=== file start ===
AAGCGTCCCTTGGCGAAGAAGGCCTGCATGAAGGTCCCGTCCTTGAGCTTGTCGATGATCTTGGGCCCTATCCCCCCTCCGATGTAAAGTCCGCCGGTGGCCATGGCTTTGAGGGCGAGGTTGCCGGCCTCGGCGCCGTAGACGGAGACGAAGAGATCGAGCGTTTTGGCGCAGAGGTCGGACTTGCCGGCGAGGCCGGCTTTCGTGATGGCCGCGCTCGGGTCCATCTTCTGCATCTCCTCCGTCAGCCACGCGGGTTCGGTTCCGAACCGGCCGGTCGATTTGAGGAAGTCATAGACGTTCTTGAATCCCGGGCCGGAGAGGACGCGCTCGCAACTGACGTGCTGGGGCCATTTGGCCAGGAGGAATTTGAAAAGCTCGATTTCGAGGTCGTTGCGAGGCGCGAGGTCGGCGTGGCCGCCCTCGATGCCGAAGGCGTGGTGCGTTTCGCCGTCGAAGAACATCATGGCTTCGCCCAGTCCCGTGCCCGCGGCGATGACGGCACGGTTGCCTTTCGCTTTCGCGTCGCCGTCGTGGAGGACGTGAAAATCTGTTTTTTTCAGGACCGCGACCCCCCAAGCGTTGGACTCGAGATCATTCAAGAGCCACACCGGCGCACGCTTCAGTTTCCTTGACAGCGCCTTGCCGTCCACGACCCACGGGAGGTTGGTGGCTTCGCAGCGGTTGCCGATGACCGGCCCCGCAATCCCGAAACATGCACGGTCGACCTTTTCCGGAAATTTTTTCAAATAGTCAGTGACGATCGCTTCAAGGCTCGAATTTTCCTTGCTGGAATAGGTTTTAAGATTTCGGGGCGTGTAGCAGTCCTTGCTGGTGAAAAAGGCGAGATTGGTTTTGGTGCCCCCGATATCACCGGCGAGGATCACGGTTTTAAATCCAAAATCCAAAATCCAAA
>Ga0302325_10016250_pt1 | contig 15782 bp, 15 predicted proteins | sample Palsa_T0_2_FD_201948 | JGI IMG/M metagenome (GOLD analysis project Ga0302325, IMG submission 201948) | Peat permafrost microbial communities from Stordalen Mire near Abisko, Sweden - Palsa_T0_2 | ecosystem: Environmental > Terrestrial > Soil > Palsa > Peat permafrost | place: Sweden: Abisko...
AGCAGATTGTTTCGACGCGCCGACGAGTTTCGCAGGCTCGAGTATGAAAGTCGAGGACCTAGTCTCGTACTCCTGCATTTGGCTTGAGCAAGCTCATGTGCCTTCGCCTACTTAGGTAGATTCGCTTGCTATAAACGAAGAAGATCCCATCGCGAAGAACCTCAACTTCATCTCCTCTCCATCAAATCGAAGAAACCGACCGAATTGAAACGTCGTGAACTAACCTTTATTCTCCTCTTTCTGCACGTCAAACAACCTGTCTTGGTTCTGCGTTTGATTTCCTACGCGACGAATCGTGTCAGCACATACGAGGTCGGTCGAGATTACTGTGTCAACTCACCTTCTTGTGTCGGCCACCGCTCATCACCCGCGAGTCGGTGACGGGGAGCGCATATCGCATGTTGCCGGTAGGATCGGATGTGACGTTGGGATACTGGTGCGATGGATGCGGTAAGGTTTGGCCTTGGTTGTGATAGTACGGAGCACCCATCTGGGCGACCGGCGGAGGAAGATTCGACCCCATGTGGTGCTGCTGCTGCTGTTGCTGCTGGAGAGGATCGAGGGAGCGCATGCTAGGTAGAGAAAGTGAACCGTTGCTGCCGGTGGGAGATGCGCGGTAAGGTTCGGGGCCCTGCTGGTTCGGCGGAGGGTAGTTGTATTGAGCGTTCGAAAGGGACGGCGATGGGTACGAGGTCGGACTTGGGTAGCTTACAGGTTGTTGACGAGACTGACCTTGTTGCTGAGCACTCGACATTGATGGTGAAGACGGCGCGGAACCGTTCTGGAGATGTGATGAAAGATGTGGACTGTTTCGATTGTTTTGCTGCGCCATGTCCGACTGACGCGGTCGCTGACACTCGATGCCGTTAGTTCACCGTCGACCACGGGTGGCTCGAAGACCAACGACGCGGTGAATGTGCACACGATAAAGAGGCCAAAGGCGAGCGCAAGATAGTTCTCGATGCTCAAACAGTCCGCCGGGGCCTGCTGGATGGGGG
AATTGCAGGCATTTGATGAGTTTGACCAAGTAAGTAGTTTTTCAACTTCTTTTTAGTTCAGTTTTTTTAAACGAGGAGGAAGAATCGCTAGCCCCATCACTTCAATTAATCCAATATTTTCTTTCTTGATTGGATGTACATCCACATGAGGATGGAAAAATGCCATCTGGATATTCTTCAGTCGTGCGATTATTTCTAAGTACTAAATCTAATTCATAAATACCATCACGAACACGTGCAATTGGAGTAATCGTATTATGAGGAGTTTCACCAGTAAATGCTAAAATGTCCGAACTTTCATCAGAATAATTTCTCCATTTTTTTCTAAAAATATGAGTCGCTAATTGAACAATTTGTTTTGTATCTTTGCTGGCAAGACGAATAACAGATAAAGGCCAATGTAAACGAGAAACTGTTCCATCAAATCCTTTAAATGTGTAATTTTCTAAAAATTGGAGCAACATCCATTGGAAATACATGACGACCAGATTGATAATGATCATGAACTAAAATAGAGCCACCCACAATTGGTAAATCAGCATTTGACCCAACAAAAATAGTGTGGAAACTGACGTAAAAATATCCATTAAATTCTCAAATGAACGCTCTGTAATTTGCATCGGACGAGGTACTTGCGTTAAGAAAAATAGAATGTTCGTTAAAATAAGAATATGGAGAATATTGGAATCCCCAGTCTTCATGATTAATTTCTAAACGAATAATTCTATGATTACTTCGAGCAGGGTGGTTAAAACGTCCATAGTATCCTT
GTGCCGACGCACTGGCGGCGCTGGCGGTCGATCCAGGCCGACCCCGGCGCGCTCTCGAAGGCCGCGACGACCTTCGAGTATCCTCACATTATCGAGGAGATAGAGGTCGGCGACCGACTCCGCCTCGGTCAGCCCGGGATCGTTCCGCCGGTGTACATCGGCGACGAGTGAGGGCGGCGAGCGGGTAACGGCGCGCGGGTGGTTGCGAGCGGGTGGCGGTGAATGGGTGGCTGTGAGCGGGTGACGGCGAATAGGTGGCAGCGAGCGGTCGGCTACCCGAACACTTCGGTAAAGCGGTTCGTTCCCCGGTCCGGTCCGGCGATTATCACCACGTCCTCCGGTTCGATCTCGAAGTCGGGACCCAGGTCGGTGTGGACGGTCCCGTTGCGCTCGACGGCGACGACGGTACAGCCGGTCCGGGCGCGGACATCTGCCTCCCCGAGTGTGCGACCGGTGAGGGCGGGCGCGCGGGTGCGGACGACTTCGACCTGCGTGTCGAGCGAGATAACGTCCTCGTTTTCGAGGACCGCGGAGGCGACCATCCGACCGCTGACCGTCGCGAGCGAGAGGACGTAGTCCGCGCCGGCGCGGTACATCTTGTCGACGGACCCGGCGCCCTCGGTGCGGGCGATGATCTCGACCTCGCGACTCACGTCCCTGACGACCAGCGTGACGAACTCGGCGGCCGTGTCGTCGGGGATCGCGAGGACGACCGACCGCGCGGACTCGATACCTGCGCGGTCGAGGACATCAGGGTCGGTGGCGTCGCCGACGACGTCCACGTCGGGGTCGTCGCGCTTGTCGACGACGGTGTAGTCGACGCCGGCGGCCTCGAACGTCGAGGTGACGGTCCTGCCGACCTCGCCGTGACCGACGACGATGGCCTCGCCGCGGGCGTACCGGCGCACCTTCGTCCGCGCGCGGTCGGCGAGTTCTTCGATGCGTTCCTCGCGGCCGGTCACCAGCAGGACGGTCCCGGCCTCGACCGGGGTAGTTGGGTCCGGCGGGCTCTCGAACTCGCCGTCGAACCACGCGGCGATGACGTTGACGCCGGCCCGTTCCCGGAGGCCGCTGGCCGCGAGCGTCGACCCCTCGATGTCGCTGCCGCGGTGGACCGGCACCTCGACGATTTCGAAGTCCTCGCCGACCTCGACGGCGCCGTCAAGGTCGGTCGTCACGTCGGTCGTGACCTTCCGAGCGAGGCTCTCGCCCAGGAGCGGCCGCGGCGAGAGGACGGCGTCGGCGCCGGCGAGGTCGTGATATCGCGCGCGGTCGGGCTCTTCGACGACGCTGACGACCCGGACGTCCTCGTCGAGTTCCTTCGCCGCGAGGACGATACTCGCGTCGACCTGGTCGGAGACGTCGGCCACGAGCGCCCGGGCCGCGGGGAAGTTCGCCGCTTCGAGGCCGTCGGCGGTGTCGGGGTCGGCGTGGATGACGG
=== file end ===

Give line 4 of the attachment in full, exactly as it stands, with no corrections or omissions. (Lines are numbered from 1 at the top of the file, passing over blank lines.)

AATTGCAGGCATTTGATGAGTTTGACCAAGTAAGTAGTTTTTCAACTTCTTTTTAGTTCAGTTTTTTTAAACGAGGAGGAAGAATCGCTAGCCCCATCACTTCAATTAATCCAATATTTTCTTTCTTGATTGGATGTACATCCACATGAGGATGGAAAAATGCCATCTGGATATTCTTCAGTCGTGCGATTATTTCTAAGTACTAAATCTAATTCATAAATACCATCACGAACACGTGCAATTGGAGTAATCGTATTATGAGGAGTTTCACCAGTAAATGCTAAAATGTCCGAACTTTCATCAGAATAATTTCTCCATTTTTTTCTAAAAATATGAGTCGCTAATTGAACAATTTGTTTTGTATCTTTGCTGGCAAGACGAATAACAGATAAAGGCCAATGTAAACGAGAAACTGTTCCATCAAATCCTTTAAATGTGTAATTTTCTAAAAATTGGAGCAACATCCATTGGAAATACATGACGACCAGATTGATAATGATCATGAACTAAAATAGAGCCACCCACAATTGGTAAATCAGCATTTGACCCAACAAAAATAGTGTGGAAACTGACGTAAAAATATCCATTAAATTCTCAAATGAACGCTCTGTAATTTGCATCGGACGAGGTACTTGCGTTAAGAAAAATAGAATGTTCGTTAAAATAAGAATATGGAGAATATTGGAATCCCCAGTCTTCATGATTAATTTCTAAACGAATAATTCTATGATTACTTCGAGCAGGGTGGTTAAAACGTCCATAGTATCCTT